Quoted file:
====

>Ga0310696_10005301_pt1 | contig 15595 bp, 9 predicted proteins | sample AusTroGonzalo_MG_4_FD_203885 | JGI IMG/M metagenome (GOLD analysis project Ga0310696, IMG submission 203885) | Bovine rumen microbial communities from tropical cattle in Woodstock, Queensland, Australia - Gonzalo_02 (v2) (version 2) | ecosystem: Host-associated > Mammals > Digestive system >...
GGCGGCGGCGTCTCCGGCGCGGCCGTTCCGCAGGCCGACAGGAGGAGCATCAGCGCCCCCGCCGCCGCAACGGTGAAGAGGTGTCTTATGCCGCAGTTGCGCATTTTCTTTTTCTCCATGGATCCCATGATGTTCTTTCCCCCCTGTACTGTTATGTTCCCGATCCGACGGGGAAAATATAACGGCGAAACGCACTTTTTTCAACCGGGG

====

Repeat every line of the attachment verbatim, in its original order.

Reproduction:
>Ga0310696_10005301_pt1 | contig 15595 bp, 9 predicted proteins | sample AusTroGonzalo_MG_4_FD_203885 | JGI IMG/M metagenome (GOLD analysis project Ga0310696, IMG submission 203885) | Bovine rumen microbial communities from tropical cattle in Woodstock, Queensland, Australia - Gonzalo_02 (v2) (version 2) | ecosystem: Host-associated > Mammals > Digestive system >...
GGCGGCGGCGTCTCCGGCGCGGCCGTTCCGCAGGCCGACAGGAGGAGCATCAGCGCCCCCGCCGCCGCAACGGTGAAGAGGTGTCTTATGCCGCAGTTGCGCATTTTCTTTTTCTCCATGGATCCCATGATGTTCTTTCCCCCCTGTACTGTTATGTTCCCGATCCGACGGGGAAAATATAACGGCGAAACGCACTTTTTTCAACCGGGG